• What is networking like online? 
  • How can we maximize user engagement?
  • Can online events be more accessible?
  • What is the unique value of online events?
  • How can revenue be generated from online events?
  • What about the publisher’s perspective?
  • What will the future look like?

We must understand the objectives of our clients when we move to virtual delivery.  Bioscientifica organizes events with 300 to 4,000 attendees. New formats give the attendees an opportunity to attend more sessions. Lengthy sessions cause audiences to disengage; sessions with different speakers are more appealing. We must be concerned about the stability of the delivery platform.

The internet does networking and chat very well. It is important to share the benefits of meeting virtually with your community. Having a chat panel alongside of the presentation instead of only at the question period at the end is very helpful (although some people find it difficult to simultaneously listen to the speaker and type.) If you are shy or attending alone, online chat provides a much more level field than a physical event. Another advantage of online content is that it can be sent to a library and used after the event.

There has been a huge move to online delivery because of COVID. Is it right to charge attendees for that? We must understand the value of the content. Virtual attendees will expect to see the cost of the meeting included in the registration fee. Many online conferences can afford to have a cheaper registration even with higher attendance; however one consideration is that when physical conferences become possible again, can we sustain the efforts we have made for virtual engagement when a physical event is occurring at the same time?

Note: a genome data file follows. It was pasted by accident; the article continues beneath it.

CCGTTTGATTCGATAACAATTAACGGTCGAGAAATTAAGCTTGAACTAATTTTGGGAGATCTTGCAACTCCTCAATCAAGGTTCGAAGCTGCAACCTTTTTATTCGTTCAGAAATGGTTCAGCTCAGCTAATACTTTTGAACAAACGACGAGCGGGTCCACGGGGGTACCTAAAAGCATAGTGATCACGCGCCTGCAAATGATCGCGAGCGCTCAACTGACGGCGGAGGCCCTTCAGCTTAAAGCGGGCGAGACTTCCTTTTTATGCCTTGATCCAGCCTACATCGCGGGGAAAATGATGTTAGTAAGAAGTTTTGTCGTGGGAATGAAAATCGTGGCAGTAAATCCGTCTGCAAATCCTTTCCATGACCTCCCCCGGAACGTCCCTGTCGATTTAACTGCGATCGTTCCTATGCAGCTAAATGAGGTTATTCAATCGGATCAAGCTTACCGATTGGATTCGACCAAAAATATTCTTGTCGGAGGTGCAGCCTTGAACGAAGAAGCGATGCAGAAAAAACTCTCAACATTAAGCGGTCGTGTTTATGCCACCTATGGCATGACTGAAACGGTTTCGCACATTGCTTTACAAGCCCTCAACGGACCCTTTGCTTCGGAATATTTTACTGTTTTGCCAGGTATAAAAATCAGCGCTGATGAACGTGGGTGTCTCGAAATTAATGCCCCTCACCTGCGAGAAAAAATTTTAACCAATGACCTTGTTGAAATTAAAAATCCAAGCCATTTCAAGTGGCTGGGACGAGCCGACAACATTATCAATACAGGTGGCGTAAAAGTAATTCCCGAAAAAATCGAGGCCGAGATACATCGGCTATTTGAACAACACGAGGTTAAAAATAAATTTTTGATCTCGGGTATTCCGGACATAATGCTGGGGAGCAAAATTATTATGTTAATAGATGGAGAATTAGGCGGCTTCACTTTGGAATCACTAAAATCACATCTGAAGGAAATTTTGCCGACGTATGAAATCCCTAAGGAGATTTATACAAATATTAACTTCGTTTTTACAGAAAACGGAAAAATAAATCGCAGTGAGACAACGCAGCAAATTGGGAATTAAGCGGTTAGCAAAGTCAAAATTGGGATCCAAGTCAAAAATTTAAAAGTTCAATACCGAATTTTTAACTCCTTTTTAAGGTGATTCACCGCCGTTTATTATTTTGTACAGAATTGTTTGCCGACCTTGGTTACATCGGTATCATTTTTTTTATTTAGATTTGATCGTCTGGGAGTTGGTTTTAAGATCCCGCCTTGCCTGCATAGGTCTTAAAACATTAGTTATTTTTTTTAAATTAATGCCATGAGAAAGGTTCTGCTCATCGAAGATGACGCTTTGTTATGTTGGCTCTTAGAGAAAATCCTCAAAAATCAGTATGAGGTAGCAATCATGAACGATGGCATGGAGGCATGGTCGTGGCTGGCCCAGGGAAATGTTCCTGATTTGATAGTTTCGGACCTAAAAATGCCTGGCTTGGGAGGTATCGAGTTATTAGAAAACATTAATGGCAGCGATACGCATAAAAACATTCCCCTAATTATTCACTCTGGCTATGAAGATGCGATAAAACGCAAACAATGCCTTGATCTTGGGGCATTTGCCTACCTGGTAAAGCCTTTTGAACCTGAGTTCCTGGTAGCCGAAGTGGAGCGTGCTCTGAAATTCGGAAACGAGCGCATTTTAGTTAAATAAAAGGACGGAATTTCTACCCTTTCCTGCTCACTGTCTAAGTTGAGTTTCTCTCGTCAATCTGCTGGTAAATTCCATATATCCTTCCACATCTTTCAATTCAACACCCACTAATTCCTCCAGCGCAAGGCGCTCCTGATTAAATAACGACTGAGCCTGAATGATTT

Sponsors must be creative in providing high-value content for the attendees. Marketing digitally is challenging, but it can be robust. We have seen limited features for sponsors and exhibitors at online conferences, which is not a good way to engage. The addition of features for the sponsors will be critical to platform development.

Supporting Researchers, not just their Research

Participants in this panel were Adriana Romero-Olivares, Department of Biology, New Mexico State University; Jason Heustis, Director of Student Development and Training Evaluation, Harvard Medical; Jory Lerback, PhD candidate, Dept. of Geology & Geophysics, University of Utah; Jordana Schmeirer, Graduate Student, Rochester University (moderator); and Koen Vermeir, Research Professor, CNRS, Co-Chair, Global Young Academy, and Editor-in-Chief, Centaurus.

The panel discussed how we can support the people behind the research. They are not known by just their jobs. Questions for discussion were:

  • Are there ways we can address needs related to caregiving, work/life balance, mental health, etc.?
  • Researchers at different career stages have different needs. How do we ensure that we are aware of and addressing those needs?
  • What policies and practices actually support practitioners who want to contribute to the scholarly literature based on their practical experiences?